THE CONSENSUS FRACTURES

Vietnam destroyed the foreign policy consensus and fractured the establishment; the divisions it prompted were as deep and bitter within the council as in the larger society. In recovering from that trauma, the council faced a domestic scene very different from what it had known. Its status had changed, suddenly and palpably: it was no longer at the center of things. Its relationship with Washington was now often distant, the attitude of presidents sometimes resentful, sometimes (worst of all) indifferent. Competitors to Foreign Affairs arose, almost as good as the original, a veritable hairsbreadth away in general excellence, as often as not supplying the best essay of the season. While Foreign Affairs maintained and then increased its dominance in circulation, it was now one voice among many. Indeed, it was itself many voices; its pages were opened to a spectrum of opinion as wide as that of any of its competitors, for it no longer had a consensus to represent, only a set of questions to investigate. The council's membership rolls swelled, as it accommodated the newly recognized diversities of gender, ethnicity, and region. And though many of its officers, fellows, and members continued to await the call to government service, and some of them still got it, the status the council had once enjoyed was not, and could not be, recovered.

REFLECTIONS ON PURPOSE

Anniversaries are moments not only for celebration but also for reflection. Grose has provided a fond recital of past accomplishments, recalled long-forgotten quarrels, and sketched a handsome outline of institutional history. If the brevity of his account is such as to pique, rather than satisfy, the curiosity of the historian, one must acknowledge that the occasion would have been ill served by a lengthy tome. What Grose does capture is the spirit of the undertaking: the sense of its founders, as well as its renovators, that America has a continuing need to be drawn out of its parochialisms. The insularity of the public attitude is not the only parochialism at issue; that afflicting the academic world, though it has different manifestations, is equally alarming. In drawing scholars from their narrow specializations, and businessmen, lawyers, and financiers to a broader perspective, the council has performed a vital public service. The partnership improved all its partners, while also enlightening public opinion and providing fruitful warnings and breadth of vision to governments.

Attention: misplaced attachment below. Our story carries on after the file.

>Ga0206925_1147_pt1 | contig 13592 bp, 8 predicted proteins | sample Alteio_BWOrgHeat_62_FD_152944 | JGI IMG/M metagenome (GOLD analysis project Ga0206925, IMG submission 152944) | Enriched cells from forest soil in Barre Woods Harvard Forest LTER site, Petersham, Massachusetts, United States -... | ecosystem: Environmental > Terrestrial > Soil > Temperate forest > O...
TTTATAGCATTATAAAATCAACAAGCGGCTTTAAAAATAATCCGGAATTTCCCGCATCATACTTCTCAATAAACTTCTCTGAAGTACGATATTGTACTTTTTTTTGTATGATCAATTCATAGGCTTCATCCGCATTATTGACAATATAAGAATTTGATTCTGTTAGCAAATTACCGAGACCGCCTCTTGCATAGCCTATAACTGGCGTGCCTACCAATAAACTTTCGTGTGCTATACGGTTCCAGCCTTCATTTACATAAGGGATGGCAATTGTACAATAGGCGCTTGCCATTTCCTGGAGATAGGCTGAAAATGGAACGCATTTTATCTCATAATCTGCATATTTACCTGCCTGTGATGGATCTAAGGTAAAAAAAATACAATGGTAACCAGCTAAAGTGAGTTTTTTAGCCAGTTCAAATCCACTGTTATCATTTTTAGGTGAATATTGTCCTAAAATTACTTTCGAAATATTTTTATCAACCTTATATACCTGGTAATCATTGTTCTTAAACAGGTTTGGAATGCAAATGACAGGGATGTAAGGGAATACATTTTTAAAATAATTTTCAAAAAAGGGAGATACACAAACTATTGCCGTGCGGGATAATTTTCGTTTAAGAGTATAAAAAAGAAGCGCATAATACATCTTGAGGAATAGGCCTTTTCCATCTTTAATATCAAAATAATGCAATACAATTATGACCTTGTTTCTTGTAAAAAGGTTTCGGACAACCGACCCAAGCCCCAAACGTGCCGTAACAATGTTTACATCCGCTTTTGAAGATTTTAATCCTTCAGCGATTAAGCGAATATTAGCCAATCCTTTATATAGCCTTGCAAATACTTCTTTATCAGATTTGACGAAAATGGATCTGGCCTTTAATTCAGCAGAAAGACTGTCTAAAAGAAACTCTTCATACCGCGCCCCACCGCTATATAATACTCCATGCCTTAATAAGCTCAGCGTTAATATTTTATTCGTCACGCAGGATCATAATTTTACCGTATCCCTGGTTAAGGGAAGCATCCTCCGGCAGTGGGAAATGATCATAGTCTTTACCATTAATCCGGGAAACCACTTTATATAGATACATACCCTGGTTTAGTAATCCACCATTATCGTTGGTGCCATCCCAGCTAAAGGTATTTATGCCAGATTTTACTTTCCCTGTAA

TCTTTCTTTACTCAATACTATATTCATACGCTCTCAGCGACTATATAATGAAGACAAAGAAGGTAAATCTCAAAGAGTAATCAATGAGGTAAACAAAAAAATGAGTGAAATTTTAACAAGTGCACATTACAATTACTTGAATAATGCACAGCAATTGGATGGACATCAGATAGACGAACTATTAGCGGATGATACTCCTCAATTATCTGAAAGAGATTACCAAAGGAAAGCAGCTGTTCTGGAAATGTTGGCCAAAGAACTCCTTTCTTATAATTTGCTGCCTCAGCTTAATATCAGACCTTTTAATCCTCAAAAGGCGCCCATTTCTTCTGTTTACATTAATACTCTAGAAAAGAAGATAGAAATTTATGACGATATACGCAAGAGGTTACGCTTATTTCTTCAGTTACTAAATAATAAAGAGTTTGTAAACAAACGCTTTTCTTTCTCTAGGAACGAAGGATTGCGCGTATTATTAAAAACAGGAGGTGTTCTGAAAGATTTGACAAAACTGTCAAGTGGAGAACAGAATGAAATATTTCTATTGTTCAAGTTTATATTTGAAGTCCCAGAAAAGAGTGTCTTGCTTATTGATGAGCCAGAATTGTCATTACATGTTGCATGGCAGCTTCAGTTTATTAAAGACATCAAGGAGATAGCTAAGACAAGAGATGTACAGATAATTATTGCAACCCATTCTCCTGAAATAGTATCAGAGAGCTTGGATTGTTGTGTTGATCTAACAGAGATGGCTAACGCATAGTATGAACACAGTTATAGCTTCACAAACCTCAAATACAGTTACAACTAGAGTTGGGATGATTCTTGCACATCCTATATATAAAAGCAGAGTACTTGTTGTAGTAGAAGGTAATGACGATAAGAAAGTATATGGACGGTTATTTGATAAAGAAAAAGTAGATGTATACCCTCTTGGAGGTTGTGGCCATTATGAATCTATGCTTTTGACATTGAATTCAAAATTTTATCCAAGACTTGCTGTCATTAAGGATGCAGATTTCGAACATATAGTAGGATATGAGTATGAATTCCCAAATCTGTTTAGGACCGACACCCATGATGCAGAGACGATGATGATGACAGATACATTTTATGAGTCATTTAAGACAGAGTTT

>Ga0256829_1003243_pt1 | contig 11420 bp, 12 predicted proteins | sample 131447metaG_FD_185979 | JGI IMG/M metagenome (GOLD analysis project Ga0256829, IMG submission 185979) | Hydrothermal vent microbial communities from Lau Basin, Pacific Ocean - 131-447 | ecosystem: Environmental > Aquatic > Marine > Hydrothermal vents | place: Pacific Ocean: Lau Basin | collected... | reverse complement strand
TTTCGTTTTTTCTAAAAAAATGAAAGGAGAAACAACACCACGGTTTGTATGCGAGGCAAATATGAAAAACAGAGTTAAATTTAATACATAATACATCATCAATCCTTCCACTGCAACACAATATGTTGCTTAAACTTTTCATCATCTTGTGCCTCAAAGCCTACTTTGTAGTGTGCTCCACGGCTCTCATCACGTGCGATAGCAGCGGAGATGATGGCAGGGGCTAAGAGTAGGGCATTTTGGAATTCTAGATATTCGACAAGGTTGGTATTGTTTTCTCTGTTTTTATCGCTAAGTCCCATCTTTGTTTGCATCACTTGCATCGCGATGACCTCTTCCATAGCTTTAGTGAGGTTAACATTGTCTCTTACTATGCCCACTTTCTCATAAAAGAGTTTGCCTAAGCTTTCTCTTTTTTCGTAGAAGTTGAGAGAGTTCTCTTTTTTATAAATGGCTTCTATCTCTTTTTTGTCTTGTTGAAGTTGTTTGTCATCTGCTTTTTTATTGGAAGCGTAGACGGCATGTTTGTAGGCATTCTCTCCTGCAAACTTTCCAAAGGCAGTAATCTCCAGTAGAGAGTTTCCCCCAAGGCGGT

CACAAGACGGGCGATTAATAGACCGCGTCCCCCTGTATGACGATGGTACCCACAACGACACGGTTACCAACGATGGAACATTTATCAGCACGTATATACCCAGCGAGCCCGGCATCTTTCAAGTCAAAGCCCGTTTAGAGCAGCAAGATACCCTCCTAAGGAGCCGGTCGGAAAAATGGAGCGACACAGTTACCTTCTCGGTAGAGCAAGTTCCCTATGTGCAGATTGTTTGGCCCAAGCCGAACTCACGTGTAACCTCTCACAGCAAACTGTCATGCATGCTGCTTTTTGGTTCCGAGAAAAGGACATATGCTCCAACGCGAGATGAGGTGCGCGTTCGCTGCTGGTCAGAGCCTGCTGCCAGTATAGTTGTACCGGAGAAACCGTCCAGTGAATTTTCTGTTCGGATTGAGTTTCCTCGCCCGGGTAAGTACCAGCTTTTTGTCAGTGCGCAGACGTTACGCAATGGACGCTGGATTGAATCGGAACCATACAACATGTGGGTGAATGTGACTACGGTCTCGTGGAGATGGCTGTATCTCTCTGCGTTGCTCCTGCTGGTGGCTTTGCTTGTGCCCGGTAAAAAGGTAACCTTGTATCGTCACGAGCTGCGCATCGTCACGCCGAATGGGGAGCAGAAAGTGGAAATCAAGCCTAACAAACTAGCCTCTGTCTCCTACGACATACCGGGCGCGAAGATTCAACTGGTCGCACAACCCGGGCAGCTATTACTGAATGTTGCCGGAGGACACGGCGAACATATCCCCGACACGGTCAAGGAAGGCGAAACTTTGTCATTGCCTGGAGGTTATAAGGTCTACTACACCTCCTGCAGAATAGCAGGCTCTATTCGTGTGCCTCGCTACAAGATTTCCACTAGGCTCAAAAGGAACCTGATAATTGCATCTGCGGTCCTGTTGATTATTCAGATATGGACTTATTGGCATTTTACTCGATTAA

Grose does not speculate about the future, but his characterization of the past provides ample material for reflection on its possibilities and hazards. At 75 years, the council approaches the term of human life; it is surely not immune to the forces that decree decay and the erosion of vitality on all living things. In the autumn of its influence, it must compete for attention in a world that values instant opinion and startling images; its leaders, like those of virtually all other intermediate associations in this society, must devote enormous efforts to fundraising, with the subtle deflections from purpose that often entails. It must grow in order to accommodate itself to a changing and diverse society, but risks losing through growth the qualities that made it distinctive. Its best sense of itself has always lain in the application of wide-ranging intelligence to the pressing international problems of the age, informed by the humble recognition that the public good is best discovered through scrupulous analysis and open debate. If these qualities are lost, all will be lost; if retained, the centennial of 2021 should provide good cause for renewed celebration. And good cause as well for reintroducing the cigars and the brandy.